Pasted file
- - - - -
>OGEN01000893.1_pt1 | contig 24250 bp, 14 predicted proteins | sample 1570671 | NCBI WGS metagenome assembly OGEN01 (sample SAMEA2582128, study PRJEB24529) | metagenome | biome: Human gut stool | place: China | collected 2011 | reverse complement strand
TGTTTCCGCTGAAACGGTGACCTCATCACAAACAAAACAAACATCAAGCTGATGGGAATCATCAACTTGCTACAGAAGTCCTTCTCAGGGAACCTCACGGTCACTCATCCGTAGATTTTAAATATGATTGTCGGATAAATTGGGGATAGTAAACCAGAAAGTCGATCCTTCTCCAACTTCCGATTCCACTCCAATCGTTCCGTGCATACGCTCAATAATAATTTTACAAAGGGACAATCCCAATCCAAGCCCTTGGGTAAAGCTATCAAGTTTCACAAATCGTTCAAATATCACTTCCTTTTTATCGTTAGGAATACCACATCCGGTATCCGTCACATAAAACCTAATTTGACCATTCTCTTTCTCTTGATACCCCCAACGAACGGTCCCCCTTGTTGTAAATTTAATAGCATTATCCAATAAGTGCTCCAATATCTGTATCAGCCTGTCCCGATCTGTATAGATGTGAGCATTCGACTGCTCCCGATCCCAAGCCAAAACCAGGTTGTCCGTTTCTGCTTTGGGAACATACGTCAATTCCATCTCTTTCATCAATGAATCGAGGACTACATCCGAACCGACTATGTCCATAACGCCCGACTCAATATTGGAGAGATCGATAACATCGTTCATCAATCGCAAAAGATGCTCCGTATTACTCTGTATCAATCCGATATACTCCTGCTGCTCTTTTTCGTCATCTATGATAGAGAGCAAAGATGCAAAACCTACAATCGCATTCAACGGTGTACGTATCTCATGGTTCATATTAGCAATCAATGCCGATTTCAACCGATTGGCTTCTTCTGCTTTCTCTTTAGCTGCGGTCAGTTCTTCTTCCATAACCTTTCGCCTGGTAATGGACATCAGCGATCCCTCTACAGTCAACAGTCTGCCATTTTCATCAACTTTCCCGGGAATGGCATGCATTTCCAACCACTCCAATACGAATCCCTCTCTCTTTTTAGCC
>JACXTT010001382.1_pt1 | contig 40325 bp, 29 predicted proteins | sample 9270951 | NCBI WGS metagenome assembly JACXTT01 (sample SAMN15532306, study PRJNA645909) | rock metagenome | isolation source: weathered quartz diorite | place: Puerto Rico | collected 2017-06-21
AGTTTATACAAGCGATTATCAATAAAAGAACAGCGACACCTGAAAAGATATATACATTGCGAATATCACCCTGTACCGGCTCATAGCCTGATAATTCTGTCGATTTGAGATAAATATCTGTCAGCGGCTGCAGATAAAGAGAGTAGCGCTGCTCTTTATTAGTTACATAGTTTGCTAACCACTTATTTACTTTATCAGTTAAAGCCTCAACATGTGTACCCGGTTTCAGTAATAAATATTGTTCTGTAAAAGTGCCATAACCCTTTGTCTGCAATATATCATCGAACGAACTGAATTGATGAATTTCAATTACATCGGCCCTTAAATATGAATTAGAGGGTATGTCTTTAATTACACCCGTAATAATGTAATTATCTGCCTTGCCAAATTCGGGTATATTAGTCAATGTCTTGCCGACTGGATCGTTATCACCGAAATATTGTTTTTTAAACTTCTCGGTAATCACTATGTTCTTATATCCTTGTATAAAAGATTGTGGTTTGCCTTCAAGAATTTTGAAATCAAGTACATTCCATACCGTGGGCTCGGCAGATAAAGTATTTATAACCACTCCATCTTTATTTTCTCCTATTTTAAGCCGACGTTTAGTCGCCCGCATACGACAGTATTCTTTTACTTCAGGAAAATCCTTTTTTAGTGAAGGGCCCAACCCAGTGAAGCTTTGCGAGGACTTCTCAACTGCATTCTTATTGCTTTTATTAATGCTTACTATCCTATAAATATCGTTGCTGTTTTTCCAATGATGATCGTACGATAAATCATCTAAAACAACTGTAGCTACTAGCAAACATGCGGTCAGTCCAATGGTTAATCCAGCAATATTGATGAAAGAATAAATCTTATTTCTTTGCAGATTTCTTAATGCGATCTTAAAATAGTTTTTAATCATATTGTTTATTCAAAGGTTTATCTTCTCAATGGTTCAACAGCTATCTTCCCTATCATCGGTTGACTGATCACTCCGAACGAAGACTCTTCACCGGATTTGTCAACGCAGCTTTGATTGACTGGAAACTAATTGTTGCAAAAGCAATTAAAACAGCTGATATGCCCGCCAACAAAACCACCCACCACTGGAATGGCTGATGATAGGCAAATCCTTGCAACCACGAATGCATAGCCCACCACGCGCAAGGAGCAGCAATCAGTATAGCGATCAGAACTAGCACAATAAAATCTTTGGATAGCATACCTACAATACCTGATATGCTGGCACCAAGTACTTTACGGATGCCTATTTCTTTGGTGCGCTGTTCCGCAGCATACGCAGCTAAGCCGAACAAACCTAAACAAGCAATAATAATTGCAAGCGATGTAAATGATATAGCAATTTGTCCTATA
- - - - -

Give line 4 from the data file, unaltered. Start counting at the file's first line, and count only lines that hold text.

AGTTTATACAAGCGATTATCAATAAAAGAACAGCGACACCTGAAAAGATATATACATTGCGAATATCACCCTGTACCGGCTCATAGCCTGATAATTCTGTCGATTTGAGATAAATATCTGTCAGCGGCTGCAGATAAAGAGAGTAGCGCTGCTCTTTATTAGTTACATAGTTTGCTAACCACTTATTTACTTTATCAGTTAAAGCCTCAACATGTGTACCCGGTTTCAGTAATAAATATTGTTCTGTAAAAGTGCCATAACCCTTTGTCTGCAATATATCATCGAACGAACTGAATTGATGAATTTCAATTACATCGGCCCTTAAATATGAATTAGAGGGTATGTCTTTAATTACACCCGTAATAATGTAATTATCTGCCTTGCCAAATTCGGGTATATTAGTCAATGTCTTGCCGACTGGATCGTTATCACCGAAATATTGTTTTTTAAACTTCTCGGTAATCACTATGTTCTTATATCCTTGTATAAAAGATTGTGGTTTGCCTTCAAGAATTTTGAAATCAAGTACATTCCATACCGTGGGCTCGGCAGATAAAGTATTTATAACCACTCCATCTTTATTTTCTCCTATTTTAAGCCGACGTTTAGTCGCCCGCATACGACAGTATTCTTTTACTTCAGGAAAATCCTTTTTTAGTGAAGGGCCCAACCCAGTGAAGCTTTGCGAGGACTTCTCAACTGCATTCTTATTGCTTTTATTAATGCTTACTATCCTATAAATATCGTTGCTGTTTTTCCAATGATGATCGTACGATAAATCATCTAAAACAACTGTAGCTACTAGCAAACATGCGGTCAGTCCAATGGTTAATCCAGCAATATTGATGAAAGAATAAATCTTATTTCTTTGCAGATTTCTTAATGCGATCTTAAAATAGTTTTTAATCATATTGTTTATTCAAAGGTTTATCTTCTCAATGGTTCAACAGCTATCTTCCCTATCATCGGTTGACTGATCACTCCGAACGAAGACTCTTCACCGGATTTGTCAACGCAGCTTTGATTGACTGGAAACTAATTGTTGCAAAAGCAATTAAAACAGCTGATATGCCCGCCAACAAAACCACCCACCACTGGAATGGCTGATGATAGGCAAATCCTTGCAACCACGAATGCATAGCCCACCACGCGCAAGGAGCAGCAATCAGTATAGCGATCAGAACTAGCACAATAAAATCTTTGGATAGCATACCTACAATACCTGATATGCTGGCACCAAGTACTTTACGGATGCCTATTTCTTTGGTGCGCTGTTCCGCAGCATACGCAGCTAAGCCGAACAAACCTAAACAAGCAATAATAATTGCAAGCGATGTAAATGATATAGCAATTTGTCCTATA